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blue army because right always wins. F o r t u nately, some members of the red army Ben are wise and Carson have a better plan. They Columnist send a battalion of troops to the base of the mountain occupied by the blue army to distract them while the vast majority of red troops approach the mountain from the backside. They descend upon the blue army by surprise, completely vanquishing them and winning the war. The decoy red battalion may have sustained some casualties, but in the long run, the war was won, and the entire society was saved. I hope this illustration is useful in helping some to understand that achieving a critical mass of conservatives and RINOs (Republicans in Name Only, as some call them) in office will ensure that we can get non-activist Supreme Court and federal judges in place who respect the U.S. Constitution. It is essential to achieve a critical mass of individuals in the U.S. House and Senate who can join with a president in upholding the Constitution. These representatives must believe in personal responsibility and creating a business-friendly environment, understand the balance between abundant fossil-fuel development and
environmental safety, and yearn to elevate the government-dependent 47 percent rather than make them more dependent. They also must be totally pro-life and believe that the rule of law can undo a host of damaging regulations and restore the value system that made this nation great. In the long run, with the help of God, we will be in a position to save millions of babies who otherwise would be slaughtered. With this kind of responsible empowerment, energizing a sluggish economy, bringing stability to a leaderless planet and facilitating innovation will not be that difficult. To sit helplessly by and pray for deliverance when the tools to achieve victory are in our hands is not useful. God helps those who help themselves. Conservatives and those who share their values are the last bastion between freedom and tyranny. If the secular liberals, who are very clever, succeed in dividing us during the next two national elections, America as we know it will be gone. We can stop this, but we must work together. I disagree with those who think it is going to take decades to undo the damage that already has been done. Americans are exceptional and extremely resilient. We cannot allow ourselves to be defined by those who wish to fundamentally change our society. I am convinced that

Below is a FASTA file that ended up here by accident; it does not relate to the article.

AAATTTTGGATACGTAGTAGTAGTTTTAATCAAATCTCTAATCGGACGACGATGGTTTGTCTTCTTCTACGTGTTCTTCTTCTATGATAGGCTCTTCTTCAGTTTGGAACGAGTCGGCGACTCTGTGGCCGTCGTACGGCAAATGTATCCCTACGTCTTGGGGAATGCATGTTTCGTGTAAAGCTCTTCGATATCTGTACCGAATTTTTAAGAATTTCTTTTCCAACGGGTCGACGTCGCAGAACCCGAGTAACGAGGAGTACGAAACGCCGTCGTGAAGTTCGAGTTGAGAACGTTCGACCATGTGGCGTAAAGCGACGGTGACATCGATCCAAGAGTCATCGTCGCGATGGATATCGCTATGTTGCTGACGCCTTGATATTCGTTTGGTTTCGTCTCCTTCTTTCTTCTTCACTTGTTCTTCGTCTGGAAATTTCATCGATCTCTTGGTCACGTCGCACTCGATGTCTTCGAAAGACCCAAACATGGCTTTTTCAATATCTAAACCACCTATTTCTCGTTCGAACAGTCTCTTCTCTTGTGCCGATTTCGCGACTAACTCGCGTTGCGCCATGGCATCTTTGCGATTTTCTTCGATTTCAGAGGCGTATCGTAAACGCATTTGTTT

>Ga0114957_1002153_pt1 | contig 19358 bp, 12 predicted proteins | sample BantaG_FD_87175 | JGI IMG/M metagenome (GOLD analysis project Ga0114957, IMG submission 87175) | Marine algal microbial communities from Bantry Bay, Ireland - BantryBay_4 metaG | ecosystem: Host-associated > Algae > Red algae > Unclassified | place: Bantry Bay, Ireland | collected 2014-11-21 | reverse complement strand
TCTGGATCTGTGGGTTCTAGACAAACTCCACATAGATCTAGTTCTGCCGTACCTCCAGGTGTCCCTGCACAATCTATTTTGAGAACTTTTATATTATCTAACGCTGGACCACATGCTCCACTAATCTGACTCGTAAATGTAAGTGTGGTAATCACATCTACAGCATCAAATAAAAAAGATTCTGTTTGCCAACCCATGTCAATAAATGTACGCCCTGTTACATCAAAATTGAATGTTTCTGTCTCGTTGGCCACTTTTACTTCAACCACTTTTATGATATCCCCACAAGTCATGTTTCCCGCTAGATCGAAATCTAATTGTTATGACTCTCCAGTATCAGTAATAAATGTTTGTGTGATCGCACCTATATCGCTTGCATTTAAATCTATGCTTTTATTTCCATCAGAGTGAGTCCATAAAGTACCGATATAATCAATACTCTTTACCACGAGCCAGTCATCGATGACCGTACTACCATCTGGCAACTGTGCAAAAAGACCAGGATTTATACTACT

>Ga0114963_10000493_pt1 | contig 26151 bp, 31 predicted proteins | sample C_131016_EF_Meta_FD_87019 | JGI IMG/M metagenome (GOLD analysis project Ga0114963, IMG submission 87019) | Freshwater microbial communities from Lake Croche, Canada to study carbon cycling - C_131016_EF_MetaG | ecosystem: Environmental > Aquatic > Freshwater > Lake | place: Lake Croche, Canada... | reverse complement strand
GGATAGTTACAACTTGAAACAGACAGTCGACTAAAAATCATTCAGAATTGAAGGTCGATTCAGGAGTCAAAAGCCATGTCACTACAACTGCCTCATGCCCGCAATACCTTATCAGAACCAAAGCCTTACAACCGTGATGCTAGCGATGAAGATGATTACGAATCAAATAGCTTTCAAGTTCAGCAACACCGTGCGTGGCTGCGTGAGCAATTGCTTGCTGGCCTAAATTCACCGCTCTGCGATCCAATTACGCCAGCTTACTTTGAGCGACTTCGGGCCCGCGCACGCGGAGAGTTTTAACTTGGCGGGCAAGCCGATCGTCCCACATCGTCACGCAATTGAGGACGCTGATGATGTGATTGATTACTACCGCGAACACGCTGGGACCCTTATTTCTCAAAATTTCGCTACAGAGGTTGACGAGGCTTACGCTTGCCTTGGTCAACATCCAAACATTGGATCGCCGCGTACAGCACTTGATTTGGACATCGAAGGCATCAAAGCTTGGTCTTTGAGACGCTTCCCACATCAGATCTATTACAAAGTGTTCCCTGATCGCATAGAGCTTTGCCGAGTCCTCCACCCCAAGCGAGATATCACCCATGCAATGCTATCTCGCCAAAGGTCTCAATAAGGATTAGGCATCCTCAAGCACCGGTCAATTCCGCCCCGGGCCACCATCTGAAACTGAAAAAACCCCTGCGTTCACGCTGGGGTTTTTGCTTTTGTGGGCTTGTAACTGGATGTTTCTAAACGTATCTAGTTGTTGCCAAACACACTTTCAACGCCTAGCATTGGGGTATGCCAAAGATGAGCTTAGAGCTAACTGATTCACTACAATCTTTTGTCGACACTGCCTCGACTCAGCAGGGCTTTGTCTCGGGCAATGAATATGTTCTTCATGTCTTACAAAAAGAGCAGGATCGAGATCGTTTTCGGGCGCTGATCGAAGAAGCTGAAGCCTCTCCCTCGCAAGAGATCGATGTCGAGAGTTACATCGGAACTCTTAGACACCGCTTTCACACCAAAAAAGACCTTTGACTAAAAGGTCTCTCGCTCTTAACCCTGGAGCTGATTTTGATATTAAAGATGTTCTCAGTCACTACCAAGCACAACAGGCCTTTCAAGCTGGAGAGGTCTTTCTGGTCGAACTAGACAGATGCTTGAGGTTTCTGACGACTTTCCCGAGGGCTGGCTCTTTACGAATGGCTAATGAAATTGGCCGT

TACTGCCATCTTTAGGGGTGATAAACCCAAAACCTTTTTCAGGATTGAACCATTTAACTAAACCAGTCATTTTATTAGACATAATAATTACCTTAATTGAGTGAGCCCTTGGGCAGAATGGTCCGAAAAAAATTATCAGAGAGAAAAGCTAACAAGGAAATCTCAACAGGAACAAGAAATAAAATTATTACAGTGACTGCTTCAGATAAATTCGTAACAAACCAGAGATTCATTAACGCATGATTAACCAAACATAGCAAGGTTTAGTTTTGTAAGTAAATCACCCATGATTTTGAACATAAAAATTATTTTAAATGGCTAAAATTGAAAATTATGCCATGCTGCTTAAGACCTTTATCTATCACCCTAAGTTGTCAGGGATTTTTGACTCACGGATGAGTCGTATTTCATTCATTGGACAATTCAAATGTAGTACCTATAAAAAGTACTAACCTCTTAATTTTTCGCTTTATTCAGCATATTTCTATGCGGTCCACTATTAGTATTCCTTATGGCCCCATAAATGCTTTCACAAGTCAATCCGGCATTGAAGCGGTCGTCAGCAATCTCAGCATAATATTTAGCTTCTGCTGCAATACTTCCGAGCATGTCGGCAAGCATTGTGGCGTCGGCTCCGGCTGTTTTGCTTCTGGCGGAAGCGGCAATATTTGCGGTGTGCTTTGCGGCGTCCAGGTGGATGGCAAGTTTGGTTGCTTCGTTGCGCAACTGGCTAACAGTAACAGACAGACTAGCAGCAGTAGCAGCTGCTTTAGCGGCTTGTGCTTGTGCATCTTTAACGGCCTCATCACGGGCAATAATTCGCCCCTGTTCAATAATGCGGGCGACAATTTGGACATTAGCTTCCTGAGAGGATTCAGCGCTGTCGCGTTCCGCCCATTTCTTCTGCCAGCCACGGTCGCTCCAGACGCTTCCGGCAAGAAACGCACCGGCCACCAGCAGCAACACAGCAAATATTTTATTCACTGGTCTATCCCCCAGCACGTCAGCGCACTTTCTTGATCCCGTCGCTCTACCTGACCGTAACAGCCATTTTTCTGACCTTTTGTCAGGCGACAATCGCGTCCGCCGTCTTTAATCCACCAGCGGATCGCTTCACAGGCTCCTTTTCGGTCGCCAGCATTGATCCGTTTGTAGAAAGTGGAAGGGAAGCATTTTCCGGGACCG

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Americans with common sense will soon regain power. It is essential that we not use the opportunity to exact revenge upon the liberals. Rather, we must govern by the Constitution in a way that is fair for all. It is not reasonable to have favorites and to enforce laws selectively. Most importantly, it is not the place of our government to rule the people; the government must always remember that it is in place to serve the people. I believe that when people who were being manipulated by the secular liberals, including the media, have an opportunity to see how much better off they are when the proper relationship between the people and the government is restored, they will adopt a different attitude. This will empower them and the entire nation. Now is the time to rise above partisan politics and recognize the incredible blessings God has bestowed upon our nation. It is time to elevate common sense, decency, honesty and compassion to their proper positions. Rather than simply repeating the words, we must actually achieve “one nation under God, indivisible, with liberty and justice for all.” (Ben S. Carson is professor emeritus of neurosurgery at Johns Hopkins University. To find out more about Ben Carson and to read features by other Creators Syndicate writers and cartoonists, visit www. creators.com.)
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Across The Nation Associated Press